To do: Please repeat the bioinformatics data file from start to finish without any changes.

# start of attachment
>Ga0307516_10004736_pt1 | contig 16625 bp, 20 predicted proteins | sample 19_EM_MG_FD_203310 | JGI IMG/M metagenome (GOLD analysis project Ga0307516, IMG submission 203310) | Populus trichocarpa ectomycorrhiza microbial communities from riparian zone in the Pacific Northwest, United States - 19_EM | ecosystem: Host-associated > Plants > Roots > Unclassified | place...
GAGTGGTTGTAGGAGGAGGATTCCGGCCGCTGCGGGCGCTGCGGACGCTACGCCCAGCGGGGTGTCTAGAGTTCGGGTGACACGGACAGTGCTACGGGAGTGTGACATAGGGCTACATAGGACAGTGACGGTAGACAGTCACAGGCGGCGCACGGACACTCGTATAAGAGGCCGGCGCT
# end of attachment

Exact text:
>Ga0307516_10004736_pt1 | contig 16625 bp, 20 predicted proteins | sample 19_EM_MG_FD_203310 | JGI IMG/M metagenome (GOLD analysis project Ga0307516, IMG submission 203310) | Populus trichocarpa ectomycorrhiza microbial communities from riparian zone in the Pacific Northwest, United States - 19_EM | ecosystem: Host-associated > Plants > Roots > Unclassified | place...
GAGTGGTTGTAGGAGGAGGATTCCGGCCGCTGCGGGCGCTGCGGACGCTACGCCCAGCGGGGTGTCTAGAGTTCGGGTGACACGGACAGTGCTACGGGAGTGTGACATAGGGCTACATAGGACAGTGACGGTAGACAGTCACAGGCGGCGCACGGACACTCGTATAAGAGGCCGGCGCT